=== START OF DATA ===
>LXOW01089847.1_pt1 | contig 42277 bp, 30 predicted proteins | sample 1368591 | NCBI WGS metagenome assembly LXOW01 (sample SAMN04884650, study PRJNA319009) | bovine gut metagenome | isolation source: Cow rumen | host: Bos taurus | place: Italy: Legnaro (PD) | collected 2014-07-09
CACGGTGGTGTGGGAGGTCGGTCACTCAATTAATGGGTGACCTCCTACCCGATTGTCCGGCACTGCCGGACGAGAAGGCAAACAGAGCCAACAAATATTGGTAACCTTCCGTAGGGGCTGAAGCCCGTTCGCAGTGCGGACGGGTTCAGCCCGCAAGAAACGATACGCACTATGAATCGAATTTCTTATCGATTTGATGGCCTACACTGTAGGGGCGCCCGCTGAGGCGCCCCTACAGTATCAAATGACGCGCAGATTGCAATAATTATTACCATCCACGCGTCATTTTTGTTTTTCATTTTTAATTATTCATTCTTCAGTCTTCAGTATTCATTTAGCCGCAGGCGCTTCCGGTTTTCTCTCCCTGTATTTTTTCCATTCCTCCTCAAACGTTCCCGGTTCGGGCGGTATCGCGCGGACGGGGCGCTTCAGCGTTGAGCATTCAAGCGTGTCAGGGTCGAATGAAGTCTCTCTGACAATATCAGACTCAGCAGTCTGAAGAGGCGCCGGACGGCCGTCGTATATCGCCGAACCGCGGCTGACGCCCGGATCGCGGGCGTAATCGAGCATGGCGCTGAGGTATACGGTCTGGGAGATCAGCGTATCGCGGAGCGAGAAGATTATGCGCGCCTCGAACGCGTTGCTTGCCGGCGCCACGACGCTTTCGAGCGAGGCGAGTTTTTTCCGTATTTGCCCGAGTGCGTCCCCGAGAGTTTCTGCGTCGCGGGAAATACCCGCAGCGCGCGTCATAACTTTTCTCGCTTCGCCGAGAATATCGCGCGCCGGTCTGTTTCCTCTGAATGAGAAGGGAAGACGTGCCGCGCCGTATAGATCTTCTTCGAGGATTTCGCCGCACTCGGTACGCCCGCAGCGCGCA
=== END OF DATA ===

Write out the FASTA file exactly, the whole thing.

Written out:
>LXOW01089847.1_pt1 | contig 42277 bp, 30 predicted proteins | sample 1368591 | NCBI WGS metagenome assembly LXOW01 (sample SAMN04884650, study PRJNA319009) | bovine gut metagenome | isolation source: Cow rumen | host: Bos taurus | place: Italy: Legnaro (PD) | collected 2014-07-09
CACGGTGGTGTGGGAGGTCGGTCACTCAATTAATGGGTGACCTCCTACCCGATTGTCCGGCACTGCCGGACGAGAAGGCAAACAGAGCCAACAAATATTGGTAACCTTCCGTAGGGGCTGAAGCCCGTTCGCAGTGCGGACGGGTTCAGCCCGCAAGAAACGATACGCACTATGAATCGAATTTCTTATCGATTTGATGGCCTACACTGTAGGGGCGCCCGCTGAGGCGCCCCTACAGTATCAAATGACGCGCAGATTGCAATAATTATTACCATCCACGCGTCATTTTTGTTTTTCATTTTTAATTATTCATTCTTCAGTCTTCAGTATTCATTTAGCCGCAGGCGCTTCCGGTTTTCTCTCCCTGTATTTTTTCCATTCCTCCTCAAACGTTCCCGGTTCGGGCGGTATCGCGCGGACGGGGCGCTTCAGCGTTGAGCATTCAAGCGTGTCAGGGTCGAATGAAGTCTCTCTGACAATATCAGACTCAGCAGTCTGAAGAGGCGCCGGACGGCCGTCGTATATCGCCGAACCGCGGCTGACGCCCGGATCGCGGGCGTAATCGAGCATGGCGCTGAGGTATACGGTCTGGGAGATCAGCGTATCGCGGAGCGAGAAGATTATGCGCGCCTCGAACGCGTTGCTTGCCGGCGCCACGACGCTTTCGAGCGAGGCGAGTTTTTTCCGTATTTGCCCGAGTGCGTCCCCGAGAGTTTCTGCGTCGCGGGAAATACCCGCAGCGCGCGTCATAACTTTTCTCGCTTCGCCGAGAATATCGCGCGCCGGTCTGTTTCCTCTGAATGAGAAGGGAAGACGTGCCGCGCCGTATAGATCTTCTTCGAGGATTTCGCCGCACTCGGTACGCCCGCAGCGCGCA